Haniyeh, the Hamas prime minister, was apparently not at his office when it was hit.

According to the newspaper Haaretz, Israeli Interior Minister Eli Yishai said the “goal of the operation is to send Gaza back to the Middle Ages.”

That is how it felt to Hossam and Sanaa al-Dadah, two teachers who had the misfortune of living next door to a house the Israeli military said belonged to a Hamas commander.

At 6 a.m., the family’s windows shattered and their walls burst open. The adjacent house, in the Jabaliya refugee camp, had been demolished in an airstrike, and suddenly theirs was ruined, too.

In the terrifying moments that followed, Hossam al-Dadah, 50, frantically dug his five children out of the rubble, and a few hours later, they had been taken away to their grandparents’ home. But a dust-caked Sanaa, 40, rushed from room to room, crying and gathering her children’s clothing, school bags and dolls and placing them on a sheet.

Israel says Hamas operates in populated areas to use civilians as human shields, and it has dropped thousands of leaflets over Gaza warning civilians to stay away from Hamas operatives. Sanaa said she never got the message.

“Where are we going to go?” she said again and again. “The Israelis are responsible. They are the enemy of God. What did we do? Did we carry any missiles? Did we launch any rockets?”

Outside the house, children played insouciantly in rubble and scorched cars. Rami Mukayed, a 12-year-old in gray trousers, said he reserved his fear for darkness.

“At night, come see me, I’m panicked,” he said. “I play in the morning. I hide in the evening.”

Effect on peace process

In a speech in Cairo, Erdogan said the Gaza conflict called for a new era of Egyptian-Turkish cooperation.

“If Turkey and Egypt unite, everybody will be singing of peace in the region,” he said. “And if we stick together, the region will no longer be dominated by crying and weeping.”

Speakers at the Arab League meeting made the same argument.

“We can no longer accept empty meetings and meaningless resolutions,” said Arab League chief Nabil Elaraby, addressing the assembly at the start of the meeting. He urged Arab states to adopt a “strict stance” on the conflict.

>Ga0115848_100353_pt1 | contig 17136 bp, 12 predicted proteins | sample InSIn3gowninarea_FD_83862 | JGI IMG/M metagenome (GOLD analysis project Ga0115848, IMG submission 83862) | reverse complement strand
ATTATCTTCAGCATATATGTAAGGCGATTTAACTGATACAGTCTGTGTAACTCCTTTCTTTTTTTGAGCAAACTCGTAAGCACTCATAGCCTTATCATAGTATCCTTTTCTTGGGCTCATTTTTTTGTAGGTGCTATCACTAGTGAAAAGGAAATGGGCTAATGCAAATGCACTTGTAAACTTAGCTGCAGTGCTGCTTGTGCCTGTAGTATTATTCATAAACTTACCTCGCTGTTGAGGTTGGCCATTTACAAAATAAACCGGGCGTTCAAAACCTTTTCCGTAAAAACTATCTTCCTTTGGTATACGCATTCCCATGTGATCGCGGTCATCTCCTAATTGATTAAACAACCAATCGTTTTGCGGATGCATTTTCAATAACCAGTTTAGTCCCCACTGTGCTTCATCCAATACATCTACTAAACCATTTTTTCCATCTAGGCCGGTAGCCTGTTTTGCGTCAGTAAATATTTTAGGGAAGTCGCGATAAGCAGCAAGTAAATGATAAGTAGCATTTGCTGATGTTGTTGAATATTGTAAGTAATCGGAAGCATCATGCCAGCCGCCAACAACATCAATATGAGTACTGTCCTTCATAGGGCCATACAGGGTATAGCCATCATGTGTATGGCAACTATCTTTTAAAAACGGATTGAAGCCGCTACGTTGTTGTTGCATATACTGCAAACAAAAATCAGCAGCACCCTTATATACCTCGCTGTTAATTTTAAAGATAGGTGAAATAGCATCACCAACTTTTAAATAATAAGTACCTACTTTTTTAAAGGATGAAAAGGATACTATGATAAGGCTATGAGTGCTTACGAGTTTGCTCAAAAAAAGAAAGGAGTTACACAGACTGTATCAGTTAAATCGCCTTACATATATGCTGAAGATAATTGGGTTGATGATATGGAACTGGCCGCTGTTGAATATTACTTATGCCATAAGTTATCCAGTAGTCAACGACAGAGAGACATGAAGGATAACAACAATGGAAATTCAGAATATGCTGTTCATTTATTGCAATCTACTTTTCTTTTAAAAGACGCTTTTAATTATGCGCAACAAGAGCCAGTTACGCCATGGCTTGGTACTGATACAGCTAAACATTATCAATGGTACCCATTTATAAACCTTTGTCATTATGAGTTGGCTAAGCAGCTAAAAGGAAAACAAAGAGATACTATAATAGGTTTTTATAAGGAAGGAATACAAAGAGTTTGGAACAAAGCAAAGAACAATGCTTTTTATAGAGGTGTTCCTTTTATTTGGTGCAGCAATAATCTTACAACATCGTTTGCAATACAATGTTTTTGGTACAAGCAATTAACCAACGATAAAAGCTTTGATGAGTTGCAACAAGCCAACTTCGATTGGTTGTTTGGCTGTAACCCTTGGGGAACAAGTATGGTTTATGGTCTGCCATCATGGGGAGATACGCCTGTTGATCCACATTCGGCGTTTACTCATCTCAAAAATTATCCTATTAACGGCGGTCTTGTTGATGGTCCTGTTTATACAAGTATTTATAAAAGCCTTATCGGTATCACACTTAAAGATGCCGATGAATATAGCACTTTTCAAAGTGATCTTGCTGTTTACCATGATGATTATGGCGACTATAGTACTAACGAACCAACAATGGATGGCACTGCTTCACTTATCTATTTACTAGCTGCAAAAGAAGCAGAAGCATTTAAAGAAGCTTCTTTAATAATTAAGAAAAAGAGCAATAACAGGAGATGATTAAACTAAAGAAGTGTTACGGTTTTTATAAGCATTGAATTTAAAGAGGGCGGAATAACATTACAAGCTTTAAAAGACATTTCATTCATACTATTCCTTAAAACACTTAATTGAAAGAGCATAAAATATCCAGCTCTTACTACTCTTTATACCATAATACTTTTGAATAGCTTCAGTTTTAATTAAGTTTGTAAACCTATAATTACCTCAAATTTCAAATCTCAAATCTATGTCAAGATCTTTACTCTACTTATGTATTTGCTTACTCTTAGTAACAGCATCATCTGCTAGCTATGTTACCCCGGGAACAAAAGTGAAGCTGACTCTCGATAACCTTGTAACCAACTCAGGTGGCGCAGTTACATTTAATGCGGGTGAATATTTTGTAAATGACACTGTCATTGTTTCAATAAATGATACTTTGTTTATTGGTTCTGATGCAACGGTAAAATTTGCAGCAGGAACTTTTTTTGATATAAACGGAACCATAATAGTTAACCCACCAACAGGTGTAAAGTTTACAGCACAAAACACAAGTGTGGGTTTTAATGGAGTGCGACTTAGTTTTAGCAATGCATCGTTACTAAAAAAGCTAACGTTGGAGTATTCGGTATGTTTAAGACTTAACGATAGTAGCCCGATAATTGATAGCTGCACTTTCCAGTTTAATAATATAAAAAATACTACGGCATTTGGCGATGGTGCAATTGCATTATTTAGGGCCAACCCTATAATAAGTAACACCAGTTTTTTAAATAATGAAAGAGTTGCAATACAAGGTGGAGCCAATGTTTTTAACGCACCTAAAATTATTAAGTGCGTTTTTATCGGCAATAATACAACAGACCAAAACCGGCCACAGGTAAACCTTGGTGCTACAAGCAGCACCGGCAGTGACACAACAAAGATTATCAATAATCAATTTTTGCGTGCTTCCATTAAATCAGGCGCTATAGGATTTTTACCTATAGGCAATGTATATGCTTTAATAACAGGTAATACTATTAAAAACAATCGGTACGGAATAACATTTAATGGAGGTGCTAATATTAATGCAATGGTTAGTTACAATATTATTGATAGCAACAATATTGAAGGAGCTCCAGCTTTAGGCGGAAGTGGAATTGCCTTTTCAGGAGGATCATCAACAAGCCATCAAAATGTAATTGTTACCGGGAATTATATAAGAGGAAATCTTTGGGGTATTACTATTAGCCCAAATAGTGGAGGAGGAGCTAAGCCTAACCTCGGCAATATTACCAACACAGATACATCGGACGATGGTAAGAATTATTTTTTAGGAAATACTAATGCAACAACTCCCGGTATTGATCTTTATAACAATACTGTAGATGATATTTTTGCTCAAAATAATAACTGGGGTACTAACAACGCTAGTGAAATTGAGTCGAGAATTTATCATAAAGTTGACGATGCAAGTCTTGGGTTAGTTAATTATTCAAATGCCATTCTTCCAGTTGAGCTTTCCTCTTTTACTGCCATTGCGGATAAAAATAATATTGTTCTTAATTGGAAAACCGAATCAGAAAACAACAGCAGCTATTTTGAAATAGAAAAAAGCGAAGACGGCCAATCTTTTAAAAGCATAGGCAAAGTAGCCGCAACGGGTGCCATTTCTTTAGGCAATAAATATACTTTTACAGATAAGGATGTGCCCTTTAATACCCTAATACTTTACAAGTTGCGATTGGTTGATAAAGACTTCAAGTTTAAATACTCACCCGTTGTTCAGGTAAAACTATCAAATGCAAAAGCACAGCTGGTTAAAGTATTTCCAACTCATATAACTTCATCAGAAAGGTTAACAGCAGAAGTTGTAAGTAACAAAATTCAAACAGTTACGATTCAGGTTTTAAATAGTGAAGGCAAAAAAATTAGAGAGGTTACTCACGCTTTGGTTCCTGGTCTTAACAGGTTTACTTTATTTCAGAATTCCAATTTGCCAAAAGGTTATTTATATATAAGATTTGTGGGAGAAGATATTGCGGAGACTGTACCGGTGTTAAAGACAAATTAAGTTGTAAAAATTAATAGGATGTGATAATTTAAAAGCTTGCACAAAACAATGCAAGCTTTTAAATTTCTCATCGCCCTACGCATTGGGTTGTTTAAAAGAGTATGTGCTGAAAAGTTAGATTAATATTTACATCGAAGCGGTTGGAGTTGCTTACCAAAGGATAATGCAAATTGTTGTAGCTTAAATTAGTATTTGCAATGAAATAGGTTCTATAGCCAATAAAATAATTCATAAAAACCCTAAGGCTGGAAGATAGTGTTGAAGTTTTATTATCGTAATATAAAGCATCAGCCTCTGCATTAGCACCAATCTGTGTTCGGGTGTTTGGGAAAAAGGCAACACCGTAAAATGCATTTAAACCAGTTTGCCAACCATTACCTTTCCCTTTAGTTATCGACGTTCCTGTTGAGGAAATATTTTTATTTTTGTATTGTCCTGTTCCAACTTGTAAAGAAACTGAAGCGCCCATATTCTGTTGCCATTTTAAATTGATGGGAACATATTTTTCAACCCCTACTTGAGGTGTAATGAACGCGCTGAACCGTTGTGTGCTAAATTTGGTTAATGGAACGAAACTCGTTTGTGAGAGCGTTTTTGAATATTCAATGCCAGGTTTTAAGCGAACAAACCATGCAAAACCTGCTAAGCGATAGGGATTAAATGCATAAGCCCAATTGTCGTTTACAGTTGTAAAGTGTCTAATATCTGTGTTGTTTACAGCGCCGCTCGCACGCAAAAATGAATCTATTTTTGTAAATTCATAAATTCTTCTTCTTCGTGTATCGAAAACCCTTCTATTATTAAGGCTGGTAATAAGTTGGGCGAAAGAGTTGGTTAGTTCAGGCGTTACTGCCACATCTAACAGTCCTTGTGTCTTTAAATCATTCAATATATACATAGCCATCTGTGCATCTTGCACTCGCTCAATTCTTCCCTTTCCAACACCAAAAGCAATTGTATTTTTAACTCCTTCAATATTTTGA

Issandr El Amrani, a visiting fellow at the European Council on Foreign Relations who heads a blog called the Arabist, said the Gaza standoff has presented the new Arab Spring governments and other regional heavyweights an opportunity to reconsider their position on Israel and the peace process in a series of talks that could have long-term regional implications.

For years, the Arab League has floated a proposal for an Israeli-Palestinian peace deal that Israel never took seriously, Amrani said. Arab states might now choose to drop that proposal and adopt more aggressive approaches — Egypt could revise the terms of its peace treaty with Israel; Arab states might consider providing covert aid to Hamas; and others will amplify the pressure on Israel through diplomatic corridors, he said.

By Saturday night, despite mounting rhetorical and symbolic support to Gaza’s Hamas leadership, the Arab ministers’ meeting had announced plans to send a delegation to Gaza but had stopped short of pledging immediate material support to Hamas.

“I’ve seen a lot of talk about doing something and how there’s a collective Arab responsibility to act,” Amrani said, “but no one has suggested anything concrete.”

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Analysis: Turkey Looks East, Snarling Key US Goals

By Steven R Hurst for The Associated Press                                                                                                                                                                                                                                                    President Barack Obama scored two key foreign policy victories this week _ a new round of U.N. sanctions on Iran even as he kept Israeli-Palestinian talks on life support after the Israeli attack on Turkish ship carrying aid to Gaza.  The unintended costs may be heavy.

Both issues threaten key alliances with Muslim Turkey. And both test the ability of the U.S. and Israeli to cope with Ankara’s move out of the Western and NATO orbit toward largely Islamic regions of the Middle East and Central Asia. That matters because the United States is losing sway with its longtime NATO anchor, a democracy that bridges Europe to Asia and the Middle East.